Tag Archives: google

🤖Smart assistants enter the workplace and Google restructuring.🏢

This week sees Amazon take Alexa into the workplace. There may be opportunity but is it the right time? I also look at Google and how its responding.

Home is where the tech is.

How we interact with technology is also changing. For just over a decade now, the mainstream audience has been interfacing with technology beyond their fingertips thanks to the launch of the Nintendo Wii and Microsoft’s Kinect.

In the past these technologies would have built its foundations in the workplace before moving to the home. But today, the home is often where more advanced technology lives rather than the workplace. This, in turn, has led to a rise in people using your own devices in the workplace.

Smart assistants have also started from the home but Alexa, Amazon’s smart assistant is not exactly portable and whilst it has taken off in the home in a relatively short period of time, usage in the workplace has been limited.

There is no doubt all the major players competing in this space see its potential to completely change again how we interface with technology. Alexa stops you being glued to a screen and instead has you asking a question out loud.

It feels more natural.

All this competition stokes innovation and Amazon clearly sees an opportunity to stake its claim on the workplace, this week announcing Alexa for Business.

They have announced connections into email (Exchange/Outlook), CRM (Salesforce) and HR (Concur).

This is the first baby steps and they need to figure out how to deal better with much more ambient noise in today’s open plan offices.

Even at home, Alexa struggles to hear when there are other noises present.

The bigger issue is the device itself. With powerful computers already present, what is the need for an Alexa box on every desk?

Amazon need to release PC and Mac versions to really make headway otherwise I can see it being limited to meeting rooms, where you can ask it to contact somebody, turn on/off the lights, project a laptop screen or possibly save a note.

With the exception of projecting a laptop screen, which is still more fiddly than it should be, the rest is hardly compelling. Oh and Alexa can’t actually do that just yet anyhow.

More useful, would be to be able to answer questions about projects underway in meetings, which will come as more integrations are built.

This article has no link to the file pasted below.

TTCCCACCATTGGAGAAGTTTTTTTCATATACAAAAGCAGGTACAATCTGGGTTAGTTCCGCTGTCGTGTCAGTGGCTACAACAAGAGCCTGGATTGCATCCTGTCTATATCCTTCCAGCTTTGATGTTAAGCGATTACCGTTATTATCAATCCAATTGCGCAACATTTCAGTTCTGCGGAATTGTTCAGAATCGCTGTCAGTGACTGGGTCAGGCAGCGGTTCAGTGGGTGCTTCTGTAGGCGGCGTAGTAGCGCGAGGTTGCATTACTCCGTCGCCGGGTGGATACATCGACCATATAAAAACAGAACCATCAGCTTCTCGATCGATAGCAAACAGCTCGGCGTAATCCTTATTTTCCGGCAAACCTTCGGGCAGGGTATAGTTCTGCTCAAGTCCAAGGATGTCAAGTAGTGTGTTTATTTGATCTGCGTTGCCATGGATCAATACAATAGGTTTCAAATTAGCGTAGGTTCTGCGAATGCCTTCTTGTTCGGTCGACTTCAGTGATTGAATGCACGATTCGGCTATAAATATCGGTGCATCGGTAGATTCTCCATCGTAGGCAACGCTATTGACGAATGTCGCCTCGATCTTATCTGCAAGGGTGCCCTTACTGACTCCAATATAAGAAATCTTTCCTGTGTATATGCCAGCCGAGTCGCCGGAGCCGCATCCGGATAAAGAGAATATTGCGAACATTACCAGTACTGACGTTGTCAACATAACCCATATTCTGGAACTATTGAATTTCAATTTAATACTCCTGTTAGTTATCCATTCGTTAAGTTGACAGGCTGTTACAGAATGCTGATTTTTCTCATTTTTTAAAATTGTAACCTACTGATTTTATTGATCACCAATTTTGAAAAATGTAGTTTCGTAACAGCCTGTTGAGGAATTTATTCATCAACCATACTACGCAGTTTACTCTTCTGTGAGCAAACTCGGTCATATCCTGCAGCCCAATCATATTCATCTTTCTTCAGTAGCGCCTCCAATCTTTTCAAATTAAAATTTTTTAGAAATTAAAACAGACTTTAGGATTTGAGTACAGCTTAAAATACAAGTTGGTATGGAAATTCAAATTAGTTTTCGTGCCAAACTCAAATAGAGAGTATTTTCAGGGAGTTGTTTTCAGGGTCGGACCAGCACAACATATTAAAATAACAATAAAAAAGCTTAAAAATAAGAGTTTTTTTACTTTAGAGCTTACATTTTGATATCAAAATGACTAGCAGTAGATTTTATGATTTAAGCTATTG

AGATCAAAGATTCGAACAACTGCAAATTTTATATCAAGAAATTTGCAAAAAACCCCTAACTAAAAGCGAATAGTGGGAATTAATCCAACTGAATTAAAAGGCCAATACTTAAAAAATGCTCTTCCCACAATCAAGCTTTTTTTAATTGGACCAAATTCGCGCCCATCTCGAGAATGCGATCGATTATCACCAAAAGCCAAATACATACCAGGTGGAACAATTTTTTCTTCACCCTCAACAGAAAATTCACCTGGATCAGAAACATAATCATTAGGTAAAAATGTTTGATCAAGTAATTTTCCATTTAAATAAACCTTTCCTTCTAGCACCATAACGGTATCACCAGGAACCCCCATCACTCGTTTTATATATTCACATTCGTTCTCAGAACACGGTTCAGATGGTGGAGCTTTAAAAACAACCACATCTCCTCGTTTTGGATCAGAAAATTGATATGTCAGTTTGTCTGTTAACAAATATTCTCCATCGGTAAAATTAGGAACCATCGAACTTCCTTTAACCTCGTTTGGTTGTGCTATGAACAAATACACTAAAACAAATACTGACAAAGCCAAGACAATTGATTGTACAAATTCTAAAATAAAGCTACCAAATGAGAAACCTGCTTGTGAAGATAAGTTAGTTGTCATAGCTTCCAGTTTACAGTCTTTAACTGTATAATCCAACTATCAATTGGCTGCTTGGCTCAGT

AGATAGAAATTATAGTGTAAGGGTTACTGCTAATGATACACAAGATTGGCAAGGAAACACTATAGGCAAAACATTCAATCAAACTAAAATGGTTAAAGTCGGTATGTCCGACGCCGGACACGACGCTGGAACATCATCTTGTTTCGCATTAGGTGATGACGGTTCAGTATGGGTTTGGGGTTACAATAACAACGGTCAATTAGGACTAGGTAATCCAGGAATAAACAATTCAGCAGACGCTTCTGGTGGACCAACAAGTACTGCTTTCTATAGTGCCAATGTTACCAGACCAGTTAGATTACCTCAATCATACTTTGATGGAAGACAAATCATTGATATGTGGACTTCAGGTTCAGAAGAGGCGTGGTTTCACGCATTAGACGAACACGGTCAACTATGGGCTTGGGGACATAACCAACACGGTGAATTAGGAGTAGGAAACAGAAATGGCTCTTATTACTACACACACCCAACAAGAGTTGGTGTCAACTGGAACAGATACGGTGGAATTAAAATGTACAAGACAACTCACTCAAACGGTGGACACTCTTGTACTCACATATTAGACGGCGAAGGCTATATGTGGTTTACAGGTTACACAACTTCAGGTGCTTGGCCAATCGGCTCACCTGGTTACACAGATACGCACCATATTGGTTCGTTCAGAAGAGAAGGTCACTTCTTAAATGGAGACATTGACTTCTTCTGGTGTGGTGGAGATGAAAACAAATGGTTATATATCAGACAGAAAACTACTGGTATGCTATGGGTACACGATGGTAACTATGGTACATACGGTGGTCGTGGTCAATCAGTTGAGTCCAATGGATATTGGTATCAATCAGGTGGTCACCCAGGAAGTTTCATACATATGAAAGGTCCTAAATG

But I think the real power will be at your desk to analyse data or get small tasks done quickly. Assuming, the ambient noise issue can be resolved.

I guess Amazon needs to release some airpods ?.

African elephant (Loxodonta africana), silhouetted, Zambezi River area, Zambia.

On the desktop, Siri and Cortana should really be ahead. But apart from having a huge existing user base due to being pre-installed on Windows and MacOS, in reality their capabilities are poor today. Under investment and poor usability so far and little noise to suggest that is going to change anytime soon.

The elephant in the room is Google. If they integrated Google Assistant into the browser, that would make quick headway into the workplace. They have lagged behind Amazon when it comes to partnerships, which is going to be critical to success.

First they are getting their house in order. Google is restructuring its hardware back under one roof.

A few years ago it decided to keep Nest, which makes smart home devices as a separate business but has now changed its mind.

Given the overlap between the two divisions this is hardly surprising. In addition to creating efficiencies it should also allow it to better compete with Alexa.

I’d expect to see Nest devices with built in Google Assistant at some point soon, giving them another way into the home. Nest has been slow in updating its hardware in recent years so soon may be a little longer than they would hope.

Time will tell. Meanwhile, the competition is not sitting still.

👓Who to watch in 2018 and is the web dying? 💀

The latest and greatest companies to watch out for in the next twelve months. Tech not yet the holy grail in education and a look at the future of the web. Are we already seeing its death played out in slow motion?

Lists ahoy

This week saw the first of the companies to watch lists with Bloomberg listing its top 50 companies to watch in 2018 and Linkedin listing its top 25 disruptive companies in the UK – though there are some US companies in there as well because they are hiring a lot in the UK and how can Uber and airbnb not be mentioned?!

Whilst the LinkedIn list seems to propagate the view that big raises means success and fails to really give any further insight on what actually makes the companies interesting, the Bloomberg listing looks at why each of the companies listed are going to have an eventful (both positively and negatively) 2018. Worth a read.

Reinventing schools

Silicon Valley has been very anti the current education services offered in the US – given the overall poor results compared to the rest of the world, there is probably something to those complaints.

Throwing money and tech at the problem does not seem to have worked though. AltSchool, which raised $175m is pivoting away from building schools to deliver tech to existing schools instead.

Not that their tech seems to be anything noteworthy right now. Parents at the school praised not the tech but the attention of teachers and small class sizes – an age old way to deliver high quality educational services. If only this approach wasn’t losing them a lot of money. More here.